Being a newbie in the aurora borealis observation, I must admit that it is not without apprehension that we started to conquer the solar wind.

First of all a little reminder: what is an aurora borealis?

There are two kinds of polar auroras:

  • Northern lights that you can admire in the Northern Hemisphere
  • And the southern lights that you can admire in the Southern Hemisphere.

Polar auroras are due to the interaction between solar winds and the Earth's magnetic field (to put it simply). It requires a strong solar activity to be able to see it.

This phenomenon is visible only near the poles because the particles are then rejected by the magnetic field of the Earth. It occurs all year but from April, the nights start to be too short and not dark enough to admire it.

This phenomenon is not easy to predict, there are more or less advanced applications to indicate the probability of occurrence. We chose the Aurora application, which guided us well in our hunt.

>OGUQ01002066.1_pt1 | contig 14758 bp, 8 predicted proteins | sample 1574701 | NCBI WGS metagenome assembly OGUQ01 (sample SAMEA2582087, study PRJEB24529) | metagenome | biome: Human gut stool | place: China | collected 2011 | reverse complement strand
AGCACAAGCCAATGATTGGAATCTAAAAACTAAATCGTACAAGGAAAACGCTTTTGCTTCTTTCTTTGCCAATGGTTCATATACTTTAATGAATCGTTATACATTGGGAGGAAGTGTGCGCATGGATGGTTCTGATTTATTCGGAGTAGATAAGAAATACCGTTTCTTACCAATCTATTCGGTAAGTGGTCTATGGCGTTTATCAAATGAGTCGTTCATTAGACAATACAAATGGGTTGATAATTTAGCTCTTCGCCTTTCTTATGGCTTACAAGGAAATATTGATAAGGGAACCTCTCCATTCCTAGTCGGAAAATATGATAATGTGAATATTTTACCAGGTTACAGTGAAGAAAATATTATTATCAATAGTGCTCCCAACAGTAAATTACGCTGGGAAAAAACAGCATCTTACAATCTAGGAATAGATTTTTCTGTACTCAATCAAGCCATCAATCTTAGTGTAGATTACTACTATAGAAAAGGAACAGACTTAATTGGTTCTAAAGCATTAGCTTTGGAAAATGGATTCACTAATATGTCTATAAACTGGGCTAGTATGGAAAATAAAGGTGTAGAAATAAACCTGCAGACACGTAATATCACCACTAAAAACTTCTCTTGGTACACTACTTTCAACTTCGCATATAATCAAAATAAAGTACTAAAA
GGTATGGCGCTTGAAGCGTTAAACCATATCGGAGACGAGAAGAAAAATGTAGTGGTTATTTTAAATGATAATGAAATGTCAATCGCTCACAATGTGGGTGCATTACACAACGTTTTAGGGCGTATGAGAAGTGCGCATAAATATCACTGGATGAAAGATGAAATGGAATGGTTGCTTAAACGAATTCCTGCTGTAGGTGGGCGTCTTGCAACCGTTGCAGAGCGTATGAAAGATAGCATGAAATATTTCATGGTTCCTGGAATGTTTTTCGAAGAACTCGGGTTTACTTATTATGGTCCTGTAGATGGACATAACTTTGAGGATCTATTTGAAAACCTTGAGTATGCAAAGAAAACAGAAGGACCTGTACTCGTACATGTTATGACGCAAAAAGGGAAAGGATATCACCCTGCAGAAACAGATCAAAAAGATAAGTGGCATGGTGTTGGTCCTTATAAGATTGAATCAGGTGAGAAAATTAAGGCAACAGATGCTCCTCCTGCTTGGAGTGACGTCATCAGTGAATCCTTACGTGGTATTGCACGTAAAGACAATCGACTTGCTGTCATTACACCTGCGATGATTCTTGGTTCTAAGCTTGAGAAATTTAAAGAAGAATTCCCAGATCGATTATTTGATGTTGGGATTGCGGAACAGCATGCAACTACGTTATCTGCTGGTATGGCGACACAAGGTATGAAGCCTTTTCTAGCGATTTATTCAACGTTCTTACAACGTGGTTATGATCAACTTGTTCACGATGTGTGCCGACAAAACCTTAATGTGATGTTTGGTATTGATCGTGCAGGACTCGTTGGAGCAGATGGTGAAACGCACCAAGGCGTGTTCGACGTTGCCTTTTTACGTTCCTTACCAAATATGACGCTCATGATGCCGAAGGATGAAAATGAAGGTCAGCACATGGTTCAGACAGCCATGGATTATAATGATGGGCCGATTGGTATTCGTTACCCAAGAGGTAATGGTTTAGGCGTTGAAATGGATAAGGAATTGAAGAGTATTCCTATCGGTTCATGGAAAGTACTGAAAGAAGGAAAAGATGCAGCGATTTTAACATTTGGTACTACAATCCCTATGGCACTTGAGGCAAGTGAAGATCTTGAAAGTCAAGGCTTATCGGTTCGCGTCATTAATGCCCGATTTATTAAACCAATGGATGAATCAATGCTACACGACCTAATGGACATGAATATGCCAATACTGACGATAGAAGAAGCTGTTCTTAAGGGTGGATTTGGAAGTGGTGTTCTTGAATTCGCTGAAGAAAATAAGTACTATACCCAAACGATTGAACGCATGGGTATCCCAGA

The most important is to have clear sky and no light pollution (which is not necessarily easy to find even in northern Norway), if these conditions are met, you don't need to be lucky to see them.

We don't need to be in the middle of the night to be able to see them. As soon as it is dark enough, the green expanses appear in the milk sky. We could contemplate from 730pm.

  • "Aurora"application to know the visibility of the aurora borealis.
  • A tripod, mandatory for the northern lights
  • A remote control (or your self-timer) because pressing the shutter can make your picture blurry
  • For settings, leave your camera open long enough, our exposure times were between 10 and 20s

To find out more about our trip in northern Norway :
Direction North Cap
La Road trip - Iteneray for a 10 days roadtrip in Norway on the fjord road

Feel free to ask us questions in the comments, we'll be delighted to answer e 🙂

Find all our experiences in Norway here 🙂